Violence has always been a motif in his films, and QT is strangely adamant about not discussing violence, even getting pissed at interviewers when they ask.  Why is violence so prevalent in his films?  For one, it’s entertaining (in a Roman Coliseum type way).  It’s over the top, visually fake (wire work, enormous squibs, etc) and relentless.

But beyond that, violence in Tarantino’s films is cathartic – clearing the messy dramatic structure built up by his plot and dialog.  In all his films, his characters get in increasingly dire situations which are  totally resolved in the climax by bloodbaths.  Reservoir Dogs, Pulp Fiction, Kill Bill, Inglorious Basterds, Django Unchained.  And in the newer historical remixes, instead of merely the situations built amongst the characters, he’s wiping out entire cultural sins (Nazism, slavery).

Part of the rationale is demonstrating that film has that power.  The visceral energy of filmic violence is pretty impressive, perhaps even more impressive than simple narrative.  Why can’t that energy directly change narrative?  Instead of reality, where violence usually complicates things, why not clean them up?

The film does an impressive job of making the horrors of slavery relevant.  Most people have an underlying notion that slavery was horribly bad, but most of the specifics have been forgotten (deliberately or not).  Django doesn’t display the bucolic plantations of Gone with the Wind’s Tara.

Instead we see slaves in metal collars, threatened with castration, thrown in metal “hot boxes”, forced to fight to the death, torn apart by dogs, offered up as sexual playthings, sent off to toil in mines.  Even more of a villain than DiCaprio’s Candie is Sam L. Jackson’s Stephen, a devilish Uncle Tom who betrays his own kind.  And we see the disturbing effects of racial science, phrenology, where Candie saws apart the skull of a dead slave, pointing out bumps in the bone that imply servility.

It’s this twisted pseudo-scientific superiority (so similar in form to Nazi eugenics) that incites in the viewer nauseous hatred.

And so we get our righteous slaughter, Candie and his underlings pumped full of lead, the plantation home literally exploded.

The fact is only a few years later a horrific violence would be visited upon the south.  Slavery would be destroyed, at least on paper.

But the hatred and superiority that drove that hellish institution would live on.  That’s something even Tarantino’s gleeful revisionism can’t change.



The first teaser for this project was a cell phone snapshot of Day Lewis, shot in profile, in full Abe beard and makeup.  The realism was uncanny, the iconic figure on the Rushmore and the penny brought to life.

But the actual film is (mostly) stripped away of all that mythology.  We’re left with a study of man confronted with myriad demons and trials, and the gentle deliberateness in which he faces them.

The cinematography is dark, Chiaroscuro, dim rooms lit by fires.  The actual logistics of the narrative are also somewhat forgettable – various congressman and cabinet members rejecting details of the proposed amendments.

And aside from a set of cheesy Spielbergian bookends, there are some amazing scenes:

The battle scene itself falls into Civil War cliché, but the actual aftermath, a beautiful crane shot as Lincoln weaves his way on horseback through the wreckage the destruction, is something we don’t see often.  The look on his face that acknowledges he was the source of this misery, he was the commander in chief that inflicted this horrendous wound.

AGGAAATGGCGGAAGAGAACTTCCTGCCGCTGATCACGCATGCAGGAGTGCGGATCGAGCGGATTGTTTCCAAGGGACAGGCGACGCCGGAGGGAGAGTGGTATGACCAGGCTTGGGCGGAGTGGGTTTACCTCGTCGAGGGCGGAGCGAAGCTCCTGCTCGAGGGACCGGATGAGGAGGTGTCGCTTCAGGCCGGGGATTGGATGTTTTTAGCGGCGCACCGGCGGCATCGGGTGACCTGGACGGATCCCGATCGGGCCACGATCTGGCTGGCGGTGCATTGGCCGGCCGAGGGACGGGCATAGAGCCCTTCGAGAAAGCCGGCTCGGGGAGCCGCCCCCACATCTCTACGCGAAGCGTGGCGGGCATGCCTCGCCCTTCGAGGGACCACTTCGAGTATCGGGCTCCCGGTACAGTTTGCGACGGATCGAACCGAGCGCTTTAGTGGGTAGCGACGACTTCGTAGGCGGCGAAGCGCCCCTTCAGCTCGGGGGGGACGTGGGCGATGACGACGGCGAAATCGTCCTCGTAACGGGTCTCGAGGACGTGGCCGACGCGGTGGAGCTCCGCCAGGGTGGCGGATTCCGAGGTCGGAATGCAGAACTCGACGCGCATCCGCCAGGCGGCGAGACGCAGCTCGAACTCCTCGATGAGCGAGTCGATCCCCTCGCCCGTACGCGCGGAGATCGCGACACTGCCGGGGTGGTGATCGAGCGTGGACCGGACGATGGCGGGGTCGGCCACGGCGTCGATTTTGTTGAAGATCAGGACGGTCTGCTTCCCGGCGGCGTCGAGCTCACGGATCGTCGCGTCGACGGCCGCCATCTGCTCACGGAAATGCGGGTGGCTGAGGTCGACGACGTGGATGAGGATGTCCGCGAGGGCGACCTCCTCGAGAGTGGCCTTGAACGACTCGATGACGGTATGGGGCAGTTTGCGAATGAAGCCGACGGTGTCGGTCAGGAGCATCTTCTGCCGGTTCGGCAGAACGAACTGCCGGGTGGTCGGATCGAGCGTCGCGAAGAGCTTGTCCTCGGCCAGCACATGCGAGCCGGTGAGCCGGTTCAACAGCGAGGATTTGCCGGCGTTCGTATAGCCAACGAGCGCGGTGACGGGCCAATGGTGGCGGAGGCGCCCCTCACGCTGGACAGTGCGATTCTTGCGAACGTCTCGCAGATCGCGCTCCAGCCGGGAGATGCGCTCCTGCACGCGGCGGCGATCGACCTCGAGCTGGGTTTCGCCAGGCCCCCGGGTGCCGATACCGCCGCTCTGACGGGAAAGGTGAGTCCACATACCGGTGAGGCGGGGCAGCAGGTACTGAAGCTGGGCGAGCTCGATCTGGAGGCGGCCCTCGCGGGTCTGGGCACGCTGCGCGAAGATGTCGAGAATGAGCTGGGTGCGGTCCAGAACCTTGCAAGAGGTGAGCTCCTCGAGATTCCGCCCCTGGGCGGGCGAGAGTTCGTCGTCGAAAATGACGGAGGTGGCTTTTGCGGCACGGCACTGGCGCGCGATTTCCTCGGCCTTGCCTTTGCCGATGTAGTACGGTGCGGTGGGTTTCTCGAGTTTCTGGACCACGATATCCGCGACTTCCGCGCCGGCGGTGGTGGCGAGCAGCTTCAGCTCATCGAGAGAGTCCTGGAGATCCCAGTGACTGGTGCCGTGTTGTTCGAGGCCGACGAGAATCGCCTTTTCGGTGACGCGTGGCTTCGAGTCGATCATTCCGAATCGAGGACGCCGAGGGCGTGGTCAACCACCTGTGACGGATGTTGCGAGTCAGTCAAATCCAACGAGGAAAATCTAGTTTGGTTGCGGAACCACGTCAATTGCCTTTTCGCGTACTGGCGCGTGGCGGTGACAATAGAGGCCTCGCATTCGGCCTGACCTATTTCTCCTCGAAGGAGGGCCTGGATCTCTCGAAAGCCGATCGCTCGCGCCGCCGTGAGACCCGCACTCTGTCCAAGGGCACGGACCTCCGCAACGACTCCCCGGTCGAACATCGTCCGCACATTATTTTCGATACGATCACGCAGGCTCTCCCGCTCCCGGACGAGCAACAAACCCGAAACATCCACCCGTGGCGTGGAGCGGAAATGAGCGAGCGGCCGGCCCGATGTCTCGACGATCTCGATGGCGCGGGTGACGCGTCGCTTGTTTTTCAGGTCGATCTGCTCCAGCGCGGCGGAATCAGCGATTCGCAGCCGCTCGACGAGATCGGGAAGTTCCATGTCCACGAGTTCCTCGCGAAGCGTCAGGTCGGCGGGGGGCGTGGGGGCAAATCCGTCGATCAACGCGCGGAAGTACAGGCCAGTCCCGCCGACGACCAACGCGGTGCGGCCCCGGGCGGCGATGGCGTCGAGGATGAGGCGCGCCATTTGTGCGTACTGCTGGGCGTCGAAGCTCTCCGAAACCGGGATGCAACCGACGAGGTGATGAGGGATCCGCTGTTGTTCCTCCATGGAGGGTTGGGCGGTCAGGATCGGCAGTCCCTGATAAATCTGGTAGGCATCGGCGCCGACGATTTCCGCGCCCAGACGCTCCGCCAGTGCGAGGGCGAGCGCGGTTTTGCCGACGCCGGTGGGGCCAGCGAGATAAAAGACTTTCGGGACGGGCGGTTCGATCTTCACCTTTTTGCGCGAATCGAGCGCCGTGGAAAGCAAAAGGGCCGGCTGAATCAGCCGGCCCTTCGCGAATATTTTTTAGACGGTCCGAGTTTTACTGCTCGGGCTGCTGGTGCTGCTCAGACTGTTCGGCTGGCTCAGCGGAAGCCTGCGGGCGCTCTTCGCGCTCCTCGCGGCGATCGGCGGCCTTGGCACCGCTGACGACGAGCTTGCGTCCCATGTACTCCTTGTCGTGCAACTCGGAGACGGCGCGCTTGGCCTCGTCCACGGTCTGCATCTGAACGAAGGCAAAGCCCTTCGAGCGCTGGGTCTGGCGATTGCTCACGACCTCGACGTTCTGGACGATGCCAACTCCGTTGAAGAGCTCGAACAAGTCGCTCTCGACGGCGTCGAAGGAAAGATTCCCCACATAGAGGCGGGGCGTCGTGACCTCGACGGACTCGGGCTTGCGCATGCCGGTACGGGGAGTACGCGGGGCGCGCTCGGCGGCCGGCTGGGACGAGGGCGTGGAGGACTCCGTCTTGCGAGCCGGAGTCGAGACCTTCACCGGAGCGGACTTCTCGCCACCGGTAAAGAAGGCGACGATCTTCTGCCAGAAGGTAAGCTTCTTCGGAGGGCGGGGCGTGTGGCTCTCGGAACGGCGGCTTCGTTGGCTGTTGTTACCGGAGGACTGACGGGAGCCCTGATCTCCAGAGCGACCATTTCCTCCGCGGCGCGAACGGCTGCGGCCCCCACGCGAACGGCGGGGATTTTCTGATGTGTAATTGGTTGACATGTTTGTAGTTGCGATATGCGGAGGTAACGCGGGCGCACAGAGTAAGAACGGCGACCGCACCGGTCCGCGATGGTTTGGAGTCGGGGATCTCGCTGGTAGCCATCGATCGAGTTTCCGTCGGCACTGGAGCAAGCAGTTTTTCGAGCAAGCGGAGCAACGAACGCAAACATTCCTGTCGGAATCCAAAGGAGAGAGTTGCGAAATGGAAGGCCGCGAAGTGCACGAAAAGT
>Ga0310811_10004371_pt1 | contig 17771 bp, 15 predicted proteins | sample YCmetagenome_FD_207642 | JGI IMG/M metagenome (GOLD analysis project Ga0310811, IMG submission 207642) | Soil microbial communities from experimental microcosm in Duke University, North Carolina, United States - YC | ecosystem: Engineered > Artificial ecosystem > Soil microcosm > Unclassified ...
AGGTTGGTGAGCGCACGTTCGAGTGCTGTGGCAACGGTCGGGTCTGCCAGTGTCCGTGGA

In the darkened war rooms, and the telegraph station (manned by two young engineers) as the bearded old men await updates on the battlefield destruction. Lincoln waxes about Euclid and geometric   equivalence.  Is there mathematical equivalence in politics – do the ends justify the means?

The melancholy and absolute horror of Lincoln’s actual day-to-day existence.  His story is an American gothic: the death of his sons, the insanity of his wife, the hatred and racism of his times, the bickering roadblocks of his closest advisers, the ineffectualness of democracy, the gloomy Whitehouse, lit only by fires, dusty daguerreotypes a pale reflection of men sent off to the slaughter, and then that very abattoir just a few miles from the capital.

Lincoln is a heroic figure because he sees all the turmoil and darkness (a ship lost on a dark sea) and instead of raging against it, he’s melancholic and stoic.  But he’s a romantic.  He takes the raw details about him, mostly horrible, and reframes them in a way that builds the mythology of America.  ” Four score and seven years ago our fathers brought forth… “ There’s grandeur in those words, spoken in a weedy, fatherly, loving cadence, looking out over fields of death.  A faint smile, a folded handwritten note tucked away in the stove pipe hat.

Daniel Day Lewis gets praise for his acting, but the most visible thing about the performance is that it doesn’t feel like a performance.  It just feels like an actual person of Lincoln filmed on the screen.  It’s not Big-A acting like Philip Seymour Hoffman, who forcefully contorts his face or projects his booming voice.  It’s the small things, like a shuffling gait, a faint smile through the corners of his mouth, pregnant pauses when he recounts humorous anecdotes.

You stick through the film, which is mostly made up of scenes of bearded old men in ornate rooms talking politics, carried on the weight of Lincoln’s personality.

The film completely bypasses the logistics of the assassination, but captures the horror of the theater with Lincoln’s son Tad.  All that’s left is mourning, and surrender.  “Now he belongs to the ages.”